South Korea braces for major strike on Wednesday

Washington Post
Tuesday, November 21, 2006; 2:03 AM

SEOUL (Reuters) - A major South Korean labor group has called for a
nationwide strike on Wednesday, aiming to bring hundreds of thousands of
workers onto the streets to protest over labor laws and a planned trade
deal, organizers said on Tuesday.

The Korean Confederation of Trade Unions (KCTU), one of the country's
biggest umbrella labor groups with 800,000 members, said it expects
200,000 people to jam Seoul and other cities.

Typically, crowds are often far below initial projections, but can
still be large enough to snarl traffic and sometimes spill over to rail
and transport workers, slowing commerce.

"The government has chosen to ignore our voices of concern. Therefore,
we believe we have no alternative but to proceed with our plan to launch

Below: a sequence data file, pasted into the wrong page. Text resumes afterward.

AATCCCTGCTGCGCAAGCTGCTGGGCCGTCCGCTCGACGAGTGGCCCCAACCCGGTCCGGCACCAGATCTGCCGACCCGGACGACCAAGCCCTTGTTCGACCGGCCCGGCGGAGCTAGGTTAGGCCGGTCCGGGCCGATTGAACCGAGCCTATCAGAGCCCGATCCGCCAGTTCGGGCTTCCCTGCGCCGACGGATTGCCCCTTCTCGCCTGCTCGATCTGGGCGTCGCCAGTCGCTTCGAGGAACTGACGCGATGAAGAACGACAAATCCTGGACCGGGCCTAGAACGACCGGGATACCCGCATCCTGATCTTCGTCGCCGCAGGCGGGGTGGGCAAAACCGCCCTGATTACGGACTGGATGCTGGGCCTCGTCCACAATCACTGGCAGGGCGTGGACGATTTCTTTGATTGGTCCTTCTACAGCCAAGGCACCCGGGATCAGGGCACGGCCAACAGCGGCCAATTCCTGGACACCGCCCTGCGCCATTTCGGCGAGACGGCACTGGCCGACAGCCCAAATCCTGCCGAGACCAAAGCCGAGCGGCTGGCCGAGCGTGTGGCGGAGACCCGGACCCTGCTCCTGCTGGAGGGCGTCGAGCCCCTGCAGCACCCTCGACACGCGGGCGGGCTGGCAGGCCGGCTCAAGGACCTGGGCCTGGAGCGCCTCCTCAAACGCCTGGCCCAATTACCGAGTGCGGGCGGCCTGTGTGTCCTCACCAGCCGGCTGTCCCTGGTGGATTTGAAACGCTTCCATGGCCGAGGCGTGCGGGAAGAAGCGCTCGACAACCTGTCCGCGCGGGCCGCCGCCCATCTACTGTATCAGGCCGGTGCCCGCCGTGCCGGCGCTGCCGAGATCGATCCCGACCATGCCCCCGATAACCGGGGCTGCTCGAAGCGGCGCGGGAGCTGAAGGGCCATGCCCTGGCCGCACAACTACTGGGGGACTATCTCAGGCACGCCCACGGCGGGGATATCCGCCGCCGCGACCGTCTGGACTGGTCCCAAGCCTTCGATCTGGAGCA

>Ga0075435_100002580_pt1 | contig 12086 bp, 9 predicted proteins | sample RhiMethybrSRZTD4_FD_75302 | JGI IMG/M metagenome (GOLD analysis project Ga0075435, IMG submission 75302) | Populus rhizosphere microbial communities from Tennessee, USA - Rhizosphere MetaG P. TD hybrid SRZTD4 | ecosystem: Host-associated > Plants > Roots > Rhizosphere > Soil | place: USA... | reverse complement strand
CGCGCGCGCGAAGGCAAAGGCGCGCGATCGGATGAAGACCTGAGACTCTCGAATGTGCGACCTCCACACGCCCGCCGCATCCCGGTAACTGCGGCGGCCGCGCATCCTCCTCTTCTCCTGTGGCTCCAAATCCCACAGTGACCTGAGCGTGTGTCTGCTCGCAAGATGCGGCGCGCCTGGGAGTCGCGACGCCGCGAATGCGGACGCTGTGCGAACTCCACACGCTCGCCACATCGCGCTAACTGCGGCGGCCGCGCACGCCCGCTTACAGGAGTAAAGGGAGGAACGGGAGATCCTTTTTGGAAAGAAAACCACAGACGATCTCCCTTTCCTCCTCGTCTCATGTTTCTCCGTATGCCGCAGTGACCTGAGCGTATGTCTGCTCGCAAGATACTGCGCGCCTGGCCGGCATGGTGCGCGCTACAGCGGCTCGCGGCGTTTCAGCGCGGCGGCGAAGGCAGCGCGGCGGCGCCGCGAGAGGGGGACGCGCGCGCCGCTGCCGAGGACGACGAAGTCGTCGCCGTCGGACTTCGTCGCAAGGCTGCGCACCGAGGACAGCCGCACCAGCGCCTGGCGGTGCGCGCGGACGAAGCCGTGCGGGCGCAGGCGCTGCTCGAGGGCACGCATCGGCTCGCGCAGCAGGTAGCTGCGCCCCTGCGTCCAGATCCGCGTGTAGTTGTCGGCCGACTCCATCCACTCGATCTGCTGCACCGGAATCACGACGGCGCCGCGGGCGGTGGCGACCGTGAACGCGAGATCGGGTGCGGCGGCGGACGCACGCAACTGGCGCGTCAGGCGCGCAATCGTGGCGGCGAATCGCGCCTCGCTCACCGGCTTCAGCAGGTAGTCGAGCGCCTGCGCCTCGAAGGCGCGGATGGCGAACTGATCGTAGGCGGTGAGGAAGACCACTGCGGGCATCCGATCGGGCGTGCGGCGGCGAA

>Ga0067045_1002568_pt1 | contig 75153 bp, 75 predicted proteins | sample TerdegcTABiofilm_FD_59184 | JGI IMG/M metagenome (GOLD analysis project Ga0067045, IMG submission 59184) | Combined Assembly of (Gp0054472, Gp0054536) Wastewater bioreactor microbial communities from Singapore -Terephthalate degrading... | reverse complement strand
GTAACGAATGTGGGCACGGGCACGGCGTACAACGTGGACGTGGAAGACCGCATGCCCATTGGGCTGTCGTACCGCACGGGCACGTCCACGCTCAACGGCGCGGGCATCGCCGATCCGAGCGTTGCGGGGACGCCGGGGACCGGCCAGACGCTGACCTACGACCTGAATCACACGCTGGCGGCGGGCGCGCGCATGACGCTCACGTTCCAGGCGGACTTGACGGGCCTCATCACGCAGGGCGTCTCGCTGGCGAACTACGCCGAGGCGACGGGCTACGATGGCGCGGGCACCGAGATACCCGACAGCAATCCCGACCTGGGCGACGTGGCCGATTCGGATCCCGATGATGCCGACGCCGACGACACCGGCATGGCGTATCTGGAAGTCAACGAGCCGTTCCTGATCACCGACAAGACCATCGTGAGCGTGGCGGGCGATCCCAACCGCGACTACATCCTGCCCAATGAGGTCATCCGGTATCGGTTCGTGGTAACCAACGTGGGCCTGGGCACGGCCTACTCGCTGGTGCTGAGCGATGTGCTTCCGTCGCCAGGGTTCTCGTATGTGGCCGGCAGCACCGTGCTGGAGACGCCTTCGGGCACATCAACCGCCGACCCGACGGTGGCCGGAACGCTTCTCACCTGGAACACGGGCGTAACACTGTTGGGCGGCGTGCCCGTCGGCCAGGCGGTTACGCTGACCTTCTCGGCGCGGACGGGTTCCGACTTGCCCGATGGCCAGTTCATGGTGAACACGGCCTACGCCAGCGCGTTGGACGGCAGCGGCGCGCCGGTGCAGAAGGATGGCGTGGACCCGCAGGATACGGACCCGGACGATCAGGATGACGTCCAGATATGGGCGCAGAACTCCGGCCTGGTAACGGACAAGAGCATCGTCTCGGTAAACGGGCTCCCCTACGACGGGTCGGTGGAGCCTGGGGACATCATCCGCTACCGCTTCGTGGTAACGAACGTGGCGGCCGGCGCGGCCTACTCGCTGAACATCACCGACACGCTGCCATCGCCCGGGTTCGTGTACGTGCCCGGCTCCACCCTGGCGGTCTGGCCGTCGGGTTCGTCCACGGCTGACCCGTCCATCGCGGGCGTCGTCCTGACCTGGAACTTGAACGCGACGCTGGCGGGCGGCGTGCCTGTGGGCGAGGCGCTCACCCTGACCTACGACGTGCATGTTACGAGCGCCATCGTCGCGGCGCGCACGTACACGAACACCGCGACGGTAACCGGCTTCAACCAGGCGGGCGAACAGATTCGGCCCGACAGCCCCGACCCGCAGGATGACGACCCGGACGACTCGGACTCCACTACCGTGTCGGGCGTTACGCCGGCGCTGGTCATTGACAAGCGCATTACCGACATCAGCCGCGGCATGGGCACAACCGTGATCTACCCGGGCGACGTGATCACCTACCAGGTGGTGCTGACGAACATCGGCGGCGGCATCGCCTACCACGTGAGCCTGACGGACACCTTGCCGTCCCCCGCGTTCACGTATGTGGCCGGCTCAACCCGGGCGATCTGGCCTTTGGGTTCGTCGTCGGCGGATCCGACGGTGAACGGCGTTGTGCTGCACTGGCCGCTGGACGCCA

a fully-fledged strike," the group said in a statement.

The KCTU is seeking laws to protect non-unionized labor, a stop to
South Korea-U.S. talks on a bilateral free trade deal and reform of
occupational safety legislation.

The main strikers are likely to come from the automobile, steel and
chemical industries, organizers said.

The KCTU had a warning strike last week in front of parliament, where
several thousand members called on the government to revamp labor laws.

Public sympathy for large labor movements has been waning since the
strikes of a generation ago when unions took to the streets against
authoritarian governments.

Many in the country now see them as slowing productivity with frequent
strikes, making the economy less competitive than Asian rivals.
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